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In the MIPS ISA, there's a zero register ($r0) which always gives a value of zero. This allows the processor to:

  1. Any instruction which produces result that is to be discarded can direct its target to this register
  2. To be a source of 0

It is said in this source that this improved the speed of the CPU. How does it improve performance? And what are the reasons why not all ISA adopt this zero register?

$r0 is not general purpose. It is hardwired to 0. No matter what you do to this register, it always has a value of 0. You might wonder why such a register is needed in MIPS.

The designers of MIPS used benchmarks (programs used to determine the performance of a CPU), which convinced them that having a register hardwired to 0 would improve the performance (speed) of the CPU as opposed to not having it. Not everyone agrees a register hardwired to 0 is essential, so not all ISAs have a zero register.

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Perhaps the zero register makes the CPU faster in the sense that it allows many programs to be written in less instructions. –  Konrad Lindenbach Jul 9 at 12:50

3 Answers 3

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There's a few potential ways that this can improve performance; it's not clear which ones apply to that particular processor, but I've listed them roughly in order from most to least likely.

  1. It avoids spurious pipeline stalls. Without an explicit zero register, it's necessary to take a register, zero it out, and use its value. This means that the zero-using operation is dependent on the zeroing operation, and (depending on how powerful the pipeline forwarding system is) possibly on the zeroed register's previous value. Architectures like x86, which have quite small register files and basically virtualize their registers to keep that from causing problems, have extremely powerful hazard analysis tools. The same is not generally true of RISC processors.
  2. Certain operations may be more pipelineable if they can avoid a register read. If an explicit zero register is used, the fact that the operand will be zero is known at the instruction decode stage, rather than later on in the register fetch stage. Thus, the register read stage can be skipped.
  3. Similarly, the ability to explicitly discard results avoids the need for a register write stage.
  4. Certain operations may generate simpler microcode when one of their operands is known to be zero.
  5. An explicit zero register takes some pressure off the compiler's optimizer, as it doesn't need to be as careful with its register assignment (no need to identify a register which won't cause a stall on read or write).
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For each of your items, here's an answer.

  1. Consider instructions that compulsory take a register for output, where you want to discard this output. Normally, you'd have to make sure that you have a free register available, and if not, push some of your current registers onto the stack, which is a costly operation. Evidently, it happens a lot that the output of operations is discarded, and the easiest way to deal with this is to have a 'unused' register available.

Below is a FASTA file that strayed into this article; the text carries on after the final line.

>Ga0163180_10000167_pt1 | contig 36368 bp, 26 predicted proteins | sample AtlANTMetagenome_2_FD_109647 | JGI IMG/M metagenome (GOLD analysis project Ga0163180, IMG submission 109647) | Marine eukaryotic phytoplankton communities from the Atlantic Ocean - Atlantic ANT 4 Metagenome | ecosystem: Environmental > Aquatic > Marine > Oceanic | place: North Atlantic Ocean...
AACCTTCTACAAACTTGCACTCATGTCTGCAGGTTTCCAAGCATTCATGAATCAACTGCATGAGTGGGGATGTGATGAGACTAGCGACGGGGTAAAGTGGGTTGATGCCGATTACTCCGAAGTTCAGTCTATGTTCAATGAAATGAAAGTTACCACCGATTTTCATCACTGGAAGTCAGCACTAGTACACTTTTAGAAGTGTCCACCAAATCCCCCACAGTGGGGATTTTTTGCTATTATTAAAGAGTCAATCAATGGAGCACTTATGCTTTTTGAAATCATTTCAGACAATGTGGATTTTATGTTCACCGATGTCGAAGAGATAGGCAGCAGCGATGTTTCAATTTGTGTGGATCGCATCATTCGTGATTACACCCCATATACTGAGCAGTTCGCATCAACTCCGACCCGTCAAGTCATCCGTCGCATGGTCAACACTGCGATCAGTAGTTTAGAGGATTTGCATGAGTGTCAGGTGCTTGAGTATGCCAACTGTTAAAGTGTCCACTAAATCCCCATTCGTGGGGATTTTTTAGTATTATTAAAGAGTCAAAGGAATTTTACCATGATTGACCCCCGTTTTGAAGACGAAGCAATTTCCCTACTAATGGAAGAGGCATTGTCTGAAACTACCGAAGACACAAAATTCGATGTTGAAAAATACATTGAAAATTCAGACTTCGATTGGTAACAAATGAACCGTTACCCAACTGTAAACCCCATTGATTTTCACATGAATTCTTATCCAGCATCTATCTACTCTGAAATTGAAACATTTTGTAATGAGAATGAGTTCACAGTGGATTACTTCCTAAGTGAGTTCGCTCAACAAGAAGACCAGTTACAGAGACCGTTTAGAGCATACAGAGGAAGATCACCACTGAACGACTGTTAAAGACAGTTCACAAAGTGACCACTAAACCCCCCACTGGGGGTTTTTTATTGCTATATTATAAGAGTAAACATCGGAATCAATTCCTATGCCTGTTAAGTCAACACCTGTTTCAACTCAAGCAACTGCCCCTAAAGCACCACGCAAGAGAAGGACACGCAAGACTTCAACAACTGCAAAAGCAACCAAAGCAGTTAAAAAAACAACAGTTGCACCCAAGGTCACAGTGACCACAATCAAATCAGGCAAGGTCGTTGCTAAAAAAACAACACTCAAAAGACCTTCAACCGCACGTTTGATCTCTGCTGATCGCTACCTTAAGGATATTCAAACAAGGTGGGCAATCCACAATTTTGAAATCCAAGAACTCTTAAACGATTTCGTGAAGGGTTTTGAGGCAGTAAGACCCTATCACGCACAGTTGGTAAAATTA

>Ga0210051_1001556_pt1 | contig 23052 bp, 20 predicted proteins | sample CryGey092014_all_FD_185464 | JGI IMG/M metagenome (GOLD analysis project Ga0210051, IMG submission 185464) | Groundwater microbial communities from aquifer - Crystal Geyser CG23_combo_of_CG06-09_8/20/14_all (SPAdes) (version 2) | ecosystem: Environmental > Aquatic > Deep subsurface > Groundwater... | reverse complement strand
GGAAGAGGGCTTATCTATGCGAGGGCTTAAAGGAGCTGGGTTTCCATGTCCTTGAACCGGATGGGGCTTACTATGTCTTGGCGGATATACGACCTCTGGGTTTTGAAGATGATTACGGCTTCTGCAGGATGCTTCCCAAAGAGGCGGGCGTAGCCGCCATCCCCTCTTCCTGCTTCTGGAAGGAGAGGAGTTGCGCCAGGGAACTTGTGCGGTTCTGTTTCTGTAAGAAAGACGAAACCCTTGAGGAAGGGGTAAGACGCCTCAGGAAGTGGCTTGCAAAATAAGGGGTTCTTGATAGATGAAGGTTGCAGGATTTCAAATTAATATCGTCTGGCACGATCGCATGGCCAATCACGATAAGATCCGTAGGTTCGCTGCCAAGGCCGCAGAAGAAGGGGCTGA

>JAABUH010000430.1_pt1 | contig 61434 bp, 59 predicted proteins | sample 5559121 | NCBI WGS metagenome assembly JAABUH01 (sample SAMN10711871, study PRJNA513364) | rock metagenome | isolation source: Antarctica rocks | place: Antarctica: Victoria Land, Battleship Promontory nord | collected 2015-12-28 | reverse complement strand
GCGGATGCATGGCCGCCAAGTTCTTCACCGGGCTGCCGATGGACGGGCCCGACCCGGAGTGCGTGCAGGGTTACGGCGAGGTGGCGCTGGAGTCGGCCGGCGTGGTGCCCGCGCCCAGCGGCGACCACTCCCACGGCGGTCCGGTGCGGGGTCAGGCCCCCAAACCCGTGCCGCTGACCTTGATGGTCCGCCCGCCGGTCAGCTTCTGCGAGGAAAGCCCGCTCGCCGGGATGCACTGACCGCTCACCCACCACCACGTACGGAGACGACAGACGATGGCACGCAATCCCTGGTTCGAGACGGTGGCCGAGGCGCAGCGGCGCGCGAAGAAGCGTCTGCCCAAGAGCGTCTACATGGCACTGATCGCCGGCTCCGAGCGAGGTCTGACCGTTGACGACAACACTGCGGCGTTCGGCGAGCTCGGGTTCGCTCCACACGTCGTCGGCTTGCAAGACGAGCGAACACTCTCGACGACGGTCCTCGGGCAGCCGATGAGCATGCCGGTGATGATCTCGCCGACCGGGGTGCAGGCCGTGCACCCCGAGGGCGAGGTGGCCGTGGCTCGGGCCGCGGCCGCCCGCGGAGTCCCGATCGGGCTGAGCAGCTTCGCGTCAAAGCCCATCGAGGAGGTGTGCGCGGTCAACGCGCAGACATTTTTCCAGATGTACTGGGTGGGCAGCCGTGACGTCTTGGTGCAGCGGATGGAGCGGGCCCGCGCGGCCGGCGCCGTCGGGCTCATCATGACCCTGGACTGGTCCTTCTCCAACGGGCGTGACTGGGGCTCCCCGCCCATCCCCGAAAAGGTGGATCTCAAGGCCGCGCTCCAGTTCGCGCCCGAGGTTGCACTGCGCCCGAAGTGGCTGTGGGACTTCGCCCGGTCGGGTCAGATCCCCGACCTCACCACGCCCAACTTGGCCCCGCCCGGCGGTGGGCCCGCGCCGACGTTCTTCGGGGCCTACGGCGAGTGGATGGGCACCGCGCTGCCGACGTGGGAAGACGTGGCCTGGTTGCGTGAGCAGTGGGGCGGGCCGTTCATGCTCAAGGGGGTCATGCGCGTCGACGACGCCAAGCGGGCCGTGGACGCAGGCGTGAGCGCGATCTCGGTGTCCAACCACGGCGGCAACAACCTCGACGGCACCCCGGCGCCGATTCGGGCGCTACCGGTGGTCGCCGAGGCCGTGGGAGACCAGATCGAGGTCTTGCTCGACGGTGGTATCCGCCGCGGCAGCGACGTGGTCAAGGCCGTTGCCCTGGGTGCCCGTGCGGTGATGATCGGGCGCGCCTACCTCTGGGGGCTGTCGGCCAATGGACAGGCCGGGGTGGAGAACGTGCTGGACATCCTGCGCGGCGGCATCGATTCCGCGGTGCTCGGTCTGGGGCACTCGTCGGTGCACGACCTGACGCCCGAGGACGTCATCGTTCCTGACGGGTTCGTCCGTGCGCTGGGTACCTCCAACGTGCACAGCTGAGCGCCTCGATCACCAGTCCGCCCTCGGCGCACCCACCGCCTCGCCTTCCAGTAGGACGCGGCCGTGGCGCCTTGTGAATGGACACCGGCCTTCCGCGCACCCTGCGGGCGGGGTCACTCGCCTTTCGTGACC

2. Now that we have such an unused register, why not use it? It happens a lot that you want to zero-initialize something or compare something to zero. The long way is to first write zero to that register (which requires an extra instruction and the literal for zero in your machine code, which may be of the form 0x00000000 which is rather long) and then use it. So, one instruction shaved off and a little bit of your program size as well.

These optimizations may seem a bit trivial and may raise the question 'how much does that actually improve anything?' The answer here is that the operations described above are apparently used a lot on your MIPS processor.

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Discarding the output of an instruction is useful on the x86 where instructions have side effects like setting condition codes. MIPS instructions only have one output, since this is a RISC architecture, and it is rarely necessary to discard an instruction's output. –  markgz Jul 14 at 23:55

The concept of a zero register is not new. I first encountered it on a CDC 6600 mainframe, which dates back to the mid-to-late 1960's. In some ways it was one of the first RISC processors, and was the world's fastest computer for 5 years. In that architecture, the "B0" register was hardwired to always be zero. http://en.wikipedia.org/wiki/CDC_6600

The benefit of such a register is primarily that it simplified the instruction set. When the decoding and orchestration of simple and regular instruction sets can be implemented without microcode, it increases performance. In addition, for the 6600 like most LSI chips today, the time spent for a signal to travel the length a "wire" becomes on of the key factors in execution speed, and keeping the instruction set simple (and avoiding microcode) allows less transistors, and results in shorter circuit paths.

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